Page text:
Is the image of black women in the media changing for the better or worse in 2016? originally appeared on Quora – the knowledge sharing network where compelling questions are answered by people with unique insights.
Answer by Vanessa De Luca, Editor-in-chief of Essence Magazine, on Quora:
Over the last decade, we’ve seen a significant shift in terms of inclusion; there are arguably more Black women featured in the media–on TV in particular–than ever before. The challenge is that the images are not necessarily balanced, or diverse in character.
Two years ago ESSENCE commissioned a study on images of Black women in media where we asked 3,000 women, including White and Latina women, to tell us about the images they see of Black women on the big and small screen and online, and how these images impact them.
What emerged is that the media does a poor to horrible job of representing Black women in balanced ways. We see more negative typologies (Angry Black Woman; Uneducated Black Woman; Jezebels; Baby Mamas; etc.) than positive.
Our respondents told us that they would like to see more balance that skews to the positive: more typologies like Modern Matriarchs such as Michelle Obama; Young Phenoms like Gabby Douglas and Simone Biles; Acculturated Girl Next Door types like Solange. In sum, we want to see images that present the fullness of who we are.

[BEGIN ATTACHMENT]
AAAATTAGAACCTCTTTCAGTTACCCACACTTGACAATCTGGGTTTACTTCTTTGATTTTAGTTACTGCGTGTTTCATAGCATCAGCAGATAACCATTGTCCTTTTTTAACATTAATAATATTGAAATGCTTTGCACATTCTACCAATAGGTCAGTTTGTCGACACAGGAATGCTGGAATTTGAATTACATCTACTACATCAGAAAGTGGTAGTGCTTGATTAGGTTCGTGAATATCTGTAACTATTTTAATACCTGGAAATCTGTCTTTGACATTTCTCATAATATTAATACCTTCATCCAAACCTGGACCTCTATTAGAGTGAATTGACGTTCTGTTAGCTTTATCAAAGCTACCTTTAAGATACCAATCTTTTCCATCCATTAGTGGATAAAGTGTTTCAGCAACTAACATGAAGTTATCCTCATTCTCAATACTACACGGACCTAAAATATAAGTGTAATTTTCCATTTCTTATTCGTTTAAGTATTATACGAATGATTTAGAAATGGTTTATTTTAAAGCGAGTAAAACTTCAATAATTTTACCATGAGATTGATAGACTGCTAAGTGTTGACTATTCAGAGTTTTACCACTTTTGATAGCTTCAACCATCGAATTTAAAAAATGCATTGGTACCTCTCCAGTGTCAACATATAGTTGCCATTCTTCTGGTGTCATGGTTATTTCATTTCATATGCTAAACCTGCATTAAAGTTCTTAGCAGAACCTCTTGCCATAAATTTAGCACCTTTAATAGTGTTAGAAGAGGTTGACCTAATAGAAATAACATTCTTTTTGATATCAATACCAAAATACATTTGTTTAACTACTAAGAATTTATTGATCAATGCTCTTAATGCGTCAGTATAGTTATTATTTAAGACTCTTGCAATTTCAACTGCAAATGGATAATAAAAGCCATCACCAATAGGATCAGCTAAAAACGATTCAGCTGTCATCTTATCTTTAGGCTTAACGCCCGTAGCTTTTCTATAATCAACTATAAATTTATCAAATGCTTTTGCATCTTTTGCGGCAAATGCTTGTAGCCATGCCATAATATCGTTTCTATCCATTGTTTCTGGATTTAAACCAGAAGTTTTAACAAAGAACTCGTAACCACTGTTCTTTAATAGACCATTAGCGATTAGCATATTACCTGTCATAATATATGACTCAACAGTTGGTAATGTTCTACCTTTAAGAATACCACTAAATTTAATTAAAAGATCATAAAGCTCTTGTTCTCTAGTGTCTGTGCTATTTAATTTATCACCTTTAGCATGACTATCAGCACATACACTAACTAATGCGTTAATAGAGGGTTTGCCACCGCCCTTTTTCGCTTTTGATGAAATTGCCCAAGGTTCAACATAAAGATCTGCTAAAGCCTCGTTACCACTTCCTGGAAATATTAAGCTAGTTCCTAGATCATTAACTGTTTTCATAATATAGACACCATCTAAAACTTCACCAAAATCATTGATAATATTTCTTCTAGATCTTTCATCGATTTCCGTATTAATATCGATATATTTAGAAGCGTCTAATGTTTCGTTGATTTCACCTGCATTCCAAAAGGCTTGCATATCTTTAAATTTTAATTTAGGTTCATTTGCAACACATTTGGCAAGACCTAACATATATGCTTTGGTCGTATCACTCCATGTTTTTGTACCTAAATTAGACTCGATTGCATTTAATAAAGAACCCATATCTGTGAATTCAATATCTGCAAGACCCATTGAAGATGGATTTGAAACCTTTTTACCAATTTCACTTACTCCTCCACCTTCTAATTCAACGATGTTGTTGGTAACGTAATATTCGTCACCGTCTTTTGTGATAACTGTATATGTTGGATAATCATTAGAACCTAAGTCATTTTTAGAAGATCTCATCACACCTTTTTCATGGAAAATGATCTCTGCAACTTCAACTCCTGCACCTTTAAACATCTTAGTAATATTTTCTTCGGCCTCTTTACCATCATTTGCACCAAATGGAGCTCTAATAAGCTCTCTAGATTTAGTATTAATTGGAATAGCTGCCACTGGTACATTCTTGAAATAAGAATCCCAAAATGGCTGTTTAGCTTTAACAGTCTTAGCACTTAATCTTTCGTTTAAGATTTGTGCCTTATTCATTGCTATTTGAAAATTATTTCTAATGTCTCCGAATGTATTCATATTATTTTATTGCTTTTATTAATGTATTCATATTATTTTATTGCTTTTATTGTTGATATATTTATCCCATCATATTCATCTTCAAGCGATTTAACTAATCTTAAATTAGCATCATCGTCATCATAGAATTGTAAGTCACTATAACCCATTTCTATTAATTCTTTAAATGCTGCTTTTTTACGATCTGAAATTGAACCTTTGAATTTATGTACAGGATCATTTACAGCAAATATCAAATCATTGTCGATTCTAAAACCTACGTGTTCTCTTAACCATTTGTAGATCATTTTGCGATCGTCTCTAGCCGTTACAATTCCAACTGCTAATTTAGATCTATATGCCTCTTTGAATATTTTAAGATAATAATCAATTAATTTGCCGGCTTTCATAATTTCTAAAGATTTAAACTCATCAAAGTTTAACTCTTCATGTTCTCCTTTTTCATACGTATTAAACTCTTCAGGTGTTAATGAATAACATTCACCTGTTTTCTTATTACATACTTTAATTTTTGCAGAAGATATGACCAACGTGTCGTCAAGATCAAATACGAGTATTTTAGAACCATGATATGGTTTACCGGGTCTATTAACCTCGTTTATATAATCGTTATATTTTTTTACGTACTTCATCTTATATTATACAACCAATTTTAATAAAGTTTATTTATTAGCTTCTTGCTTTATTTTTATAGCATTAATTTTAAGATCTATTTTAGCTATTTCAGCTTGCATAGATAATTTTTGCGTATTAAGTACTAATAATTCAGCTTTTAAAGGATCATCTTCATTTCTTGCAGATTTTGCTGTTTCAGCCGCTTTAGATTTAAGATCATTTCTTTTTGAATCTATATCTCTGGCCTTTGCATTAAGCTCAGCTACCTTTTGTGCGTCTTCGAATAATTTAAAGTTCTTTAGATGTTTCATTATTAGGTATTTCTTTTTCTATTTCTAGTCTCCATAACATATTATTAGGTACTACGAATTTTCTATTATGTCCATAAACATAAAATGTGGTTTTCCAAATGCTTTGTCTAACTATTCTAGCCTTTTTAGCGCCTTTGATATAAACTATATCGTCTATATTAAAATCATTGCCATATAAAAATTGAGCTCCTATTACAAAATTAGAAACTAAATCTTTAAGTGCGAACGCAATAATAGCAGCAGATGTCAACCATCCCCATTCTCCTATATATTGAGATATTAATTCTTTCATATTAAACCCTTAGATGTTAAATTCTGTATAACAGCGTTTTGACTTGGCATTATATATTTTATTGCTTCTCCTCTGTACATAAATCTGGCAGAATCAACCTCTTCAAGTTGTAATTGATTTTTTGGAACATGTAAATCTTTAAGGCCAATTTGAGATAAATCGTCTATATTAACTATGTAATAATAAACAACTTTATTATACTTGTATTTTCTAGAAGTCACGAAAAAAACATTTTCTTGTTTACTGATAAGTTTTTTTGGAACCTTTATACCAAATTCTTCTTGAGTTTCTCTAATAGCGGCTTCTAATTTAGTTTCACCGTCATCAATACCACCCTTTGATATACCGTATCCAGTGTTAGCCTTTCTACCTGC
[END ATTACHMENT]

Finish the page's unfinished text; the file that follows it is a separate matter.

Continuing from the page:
Thankfully there are a number of Black women in media–Shonda Rhimes, Ava DuVernay, Oprah Winfrey, Kerry Washington, Mara Brock Akil, Issa Rae, and Viola Davis, just to name a few–who have taken it upon themselves to present broader, more complex, and more multidimensional images of Black women in media. It is their influence that has begun to tip the scales such that we are seeing more variety than ever before. But there is still so much more work to be done. We need more people of color in decision-making positions to greenlight projects that offer the balance our respondents told us they are seeking.
This question originally appeared on Quora. – the knowledge sharing network where compelling questions are answered by people with unique insights. You can follow Quora on Twitter, Facebook, and Google+.